Kansas City Royals players celebrate on the field after defeating the New York Mets in game five of the World Series at Citi Field in New York City. The Royals win the World Series four games to one. Jeff Curry-USA TODAY Sports/Reuters

(Reuters) - Kansas City ended a 30-year wait for a World Series title as the Royals reigned over Major League Baseball with a 7-2, 12-inning victory over the New York Mets on Sunday.

A pinch-hit single by utility infielder Christian Colon scored the go-ahead run off reliever Addison Reed in the 12th and the Royals added four more runs in capturing the best-of-seven championship series by four games to one.

The visitors swarmed into the middle of the diamond in the hushed Citi Field stadium for a celebration by the mound where closer Wade Davis had struck out the side to end it.

The Royals' triumph was all the sweeter coming after their agonizing Game Seven loss in last year's World Series to the San Francisco Giants.

It marked Kansas City's first Fall Classic crown since their 1985 triumph against cross-state rivals the St. Louis Cardinals.

The Kansas City comeback kids trailed 2-0 heading into the ninth but rallied to tie the game, ruining the shutout bid of starter Matt Harvey and handing closer Jeurys Familia his third blown save of the series.

At the end of eighth, the crowd chanted “Harvey! Harvey!” hoping to see him come out to pitch the ninth, and the Mets ace ended the suspense when the bearded 26 year old ran from the dugout to the mound to Citi Field cheers.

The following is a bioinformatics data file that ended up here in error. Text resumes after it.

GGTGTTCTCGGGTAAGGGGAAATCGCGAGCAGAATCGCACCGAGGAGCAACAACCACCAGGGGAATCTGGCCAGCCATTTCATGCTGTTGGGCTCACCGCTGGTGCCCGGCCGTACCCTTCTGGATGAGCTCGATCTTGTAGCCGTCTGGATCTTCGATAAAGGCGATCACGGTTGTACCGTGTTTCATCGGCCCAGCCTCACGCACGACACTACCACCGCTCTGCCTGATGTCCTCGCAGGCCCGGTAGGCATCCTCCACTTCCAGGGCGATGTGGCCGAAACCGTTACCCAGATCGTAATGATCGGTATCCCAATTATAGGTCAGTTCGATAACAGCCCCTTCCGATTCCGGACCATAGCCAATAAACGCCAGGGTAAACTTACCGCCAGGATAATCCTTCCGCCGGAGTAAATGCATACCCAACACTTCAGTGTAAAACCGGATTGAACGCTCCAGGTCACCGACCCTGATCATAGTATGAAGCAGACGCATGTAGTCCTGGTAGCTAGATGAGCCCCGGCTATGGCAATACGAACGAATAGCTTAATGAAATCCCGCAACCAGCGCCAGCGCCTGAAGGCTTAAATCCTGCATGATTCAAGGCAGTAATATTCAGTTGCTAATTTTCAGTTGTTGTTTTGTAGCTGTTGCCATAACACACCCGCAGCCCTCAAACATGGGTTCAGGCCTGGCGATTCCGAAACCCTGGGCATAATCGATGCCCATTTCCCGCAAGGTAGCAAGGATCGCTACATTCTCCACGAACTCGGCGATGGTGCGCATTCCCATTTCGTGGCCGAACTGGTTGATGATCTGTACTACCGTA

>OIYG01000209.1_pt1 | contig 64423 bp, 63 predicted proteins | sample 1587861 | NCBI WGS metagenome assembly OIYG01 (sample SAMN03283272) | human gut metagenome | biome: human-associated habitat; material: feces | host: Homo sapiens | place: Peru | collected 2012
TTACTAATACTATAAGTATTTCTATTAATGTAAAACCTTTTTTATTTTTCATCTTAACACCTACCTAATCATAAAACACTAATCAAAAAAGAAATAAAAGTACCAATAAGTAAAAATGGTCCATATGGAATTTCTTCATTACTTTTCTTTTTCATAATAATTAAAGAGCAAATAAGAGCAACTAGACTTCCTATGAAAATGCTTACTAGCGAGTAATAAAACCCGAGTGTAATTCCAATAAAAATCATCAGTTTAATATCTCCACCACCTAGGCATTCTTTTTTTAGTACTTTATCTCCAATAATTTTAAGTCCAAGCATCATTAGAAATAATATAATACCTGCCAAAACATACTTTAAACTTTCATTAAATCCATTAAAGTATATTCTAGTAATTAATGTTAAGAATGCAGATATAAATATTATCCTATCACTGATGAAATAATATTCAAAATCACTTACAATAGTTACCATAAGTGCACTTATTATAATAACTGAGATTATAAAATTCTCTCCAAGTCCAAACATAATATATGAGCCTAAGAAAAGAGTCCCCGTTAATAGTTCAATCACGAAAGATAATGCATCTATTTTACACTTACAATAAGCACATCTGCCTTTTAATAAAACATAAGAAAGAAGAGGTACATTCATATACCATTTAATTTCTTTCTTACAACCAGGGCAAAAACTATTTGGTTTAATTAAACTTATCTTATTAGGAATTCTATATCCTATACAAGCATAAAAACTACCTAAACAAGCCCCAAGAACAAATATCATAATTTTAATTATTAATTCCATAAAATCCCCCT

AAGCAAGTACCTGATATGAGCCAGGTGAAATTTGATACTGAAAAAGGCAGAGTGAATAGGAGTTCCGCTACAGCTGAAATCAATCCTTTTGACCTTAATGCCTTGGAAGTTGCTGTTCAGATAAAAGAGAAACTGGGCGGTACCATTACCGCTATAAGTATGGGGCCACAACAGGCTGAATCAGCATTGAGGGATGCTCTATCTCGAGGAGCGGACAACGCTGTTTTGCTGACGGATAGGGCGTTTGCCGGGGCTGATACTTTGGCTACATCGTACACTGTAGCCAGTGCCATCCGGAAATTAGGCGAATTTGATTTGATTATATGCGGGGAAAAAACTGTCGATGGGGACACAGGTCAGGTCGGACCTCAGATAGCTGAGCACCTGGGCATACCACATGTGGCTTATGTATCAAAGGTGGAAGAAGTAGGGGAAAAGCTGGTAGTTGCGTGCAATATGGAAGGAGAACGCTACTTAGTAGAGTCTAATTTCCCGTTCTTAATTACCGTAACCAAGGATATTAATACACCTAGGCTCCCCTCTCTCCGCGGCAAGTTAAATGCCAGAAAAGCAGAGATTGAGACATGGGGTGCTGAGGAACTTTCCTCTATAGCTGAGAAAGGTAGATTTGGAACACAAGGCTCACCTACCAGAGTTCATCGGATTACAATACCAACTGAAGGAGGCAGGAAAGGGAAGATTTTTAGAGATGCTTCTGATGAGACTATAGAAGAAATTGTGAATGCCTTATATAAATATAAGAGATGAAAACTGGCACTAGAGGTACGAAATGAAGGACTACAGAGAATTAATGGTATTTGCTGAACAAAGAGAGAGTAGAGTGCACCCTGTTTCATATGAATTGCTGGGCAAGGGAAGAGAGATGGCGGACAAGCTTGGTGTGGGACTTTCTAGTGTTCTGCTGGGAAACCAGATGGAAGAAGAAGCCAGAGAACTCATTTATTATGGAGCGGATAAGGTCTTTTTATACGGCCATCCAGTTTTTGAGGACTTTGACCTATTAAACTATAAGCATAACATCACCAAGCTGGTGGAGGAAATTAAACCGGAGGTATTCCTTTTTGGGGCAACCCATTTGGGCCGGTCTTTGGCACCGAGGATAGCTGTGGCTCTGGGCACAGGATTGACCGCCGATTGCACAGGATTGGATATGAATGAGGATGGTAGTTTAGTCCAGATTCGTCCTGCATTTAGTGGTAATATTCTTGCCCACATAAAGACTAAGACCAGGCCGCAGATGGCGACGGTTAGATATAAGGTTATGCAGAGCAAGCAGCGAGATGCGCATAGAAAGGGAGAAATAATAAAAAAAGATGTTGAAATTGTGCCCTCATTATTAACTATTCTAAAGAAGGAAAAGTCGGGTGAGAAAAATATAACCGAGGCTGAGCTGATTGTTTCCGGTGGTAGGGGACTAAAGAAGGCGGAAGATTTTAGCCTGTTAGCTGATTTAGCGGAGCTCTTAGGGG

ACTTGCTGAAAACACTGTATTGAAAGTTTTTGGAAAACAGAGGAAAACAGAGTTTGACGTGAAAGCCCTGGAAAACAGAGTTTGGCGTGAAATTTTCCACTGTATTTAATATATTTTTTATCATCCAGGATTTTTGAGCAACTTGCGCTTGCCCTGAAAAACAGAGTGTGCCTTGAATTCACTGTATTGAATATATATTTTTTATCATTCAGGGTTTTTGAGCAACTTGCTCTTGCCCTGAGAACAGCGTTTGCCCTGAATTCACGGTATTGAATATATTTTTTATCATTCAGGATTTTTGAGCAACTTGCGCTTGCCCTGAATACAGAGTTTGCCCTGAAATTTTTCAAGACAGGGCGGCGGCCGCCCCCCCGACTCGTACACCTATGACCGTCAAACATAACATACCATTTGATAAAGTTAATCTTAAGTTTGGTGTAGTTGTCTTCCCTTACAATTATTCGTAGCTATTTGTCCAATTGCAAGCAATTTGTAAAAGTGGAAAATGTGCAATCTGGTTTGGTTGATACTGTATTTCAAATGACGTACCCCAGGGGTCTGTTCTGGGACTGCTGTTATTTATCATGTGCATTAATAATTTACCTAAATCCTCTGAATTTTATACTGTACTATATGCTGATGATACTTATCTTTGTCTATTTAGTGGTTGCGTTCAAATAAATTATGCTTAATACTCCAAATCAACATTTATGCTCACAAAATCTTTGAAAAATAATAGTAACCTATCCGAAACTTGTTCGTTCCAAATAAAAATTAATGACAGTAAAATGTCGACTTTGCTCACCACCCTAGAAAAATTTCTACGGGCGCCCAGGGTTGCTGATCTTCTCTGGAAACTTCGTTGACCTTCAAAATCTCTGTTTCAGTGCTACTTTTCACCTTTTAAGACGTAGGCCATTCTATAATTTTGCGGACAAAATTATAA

Harvey, who had dueled with Royals starter Edinson Volquez in the tense battle, walked leadoff hitter Lorenzo Cain, who promptly stole second base. Eric Hosmer followed with a line-drive double to left that scored Cain to make it 2-1.

Mets manager Terry Collins then called in Familia, who was charged with blown saves in Game One and Game Four.

Familia got Moustakas to ground out to first as Hosmer raced to third. Salvador Perez hit a grounder to third baseman David Wright, who bluffed Hosmer back toward the bag before throwing on to first base for the out.

But as soon as Wright released the ball, Hosmer broke for home and first baseman Lucas Duda’s throw to the plate came in wide as Hosmer slid in safely to tie the game.

The title-clinching victory was Kansas City's remarkable eighth come-from-behind win of the postseason.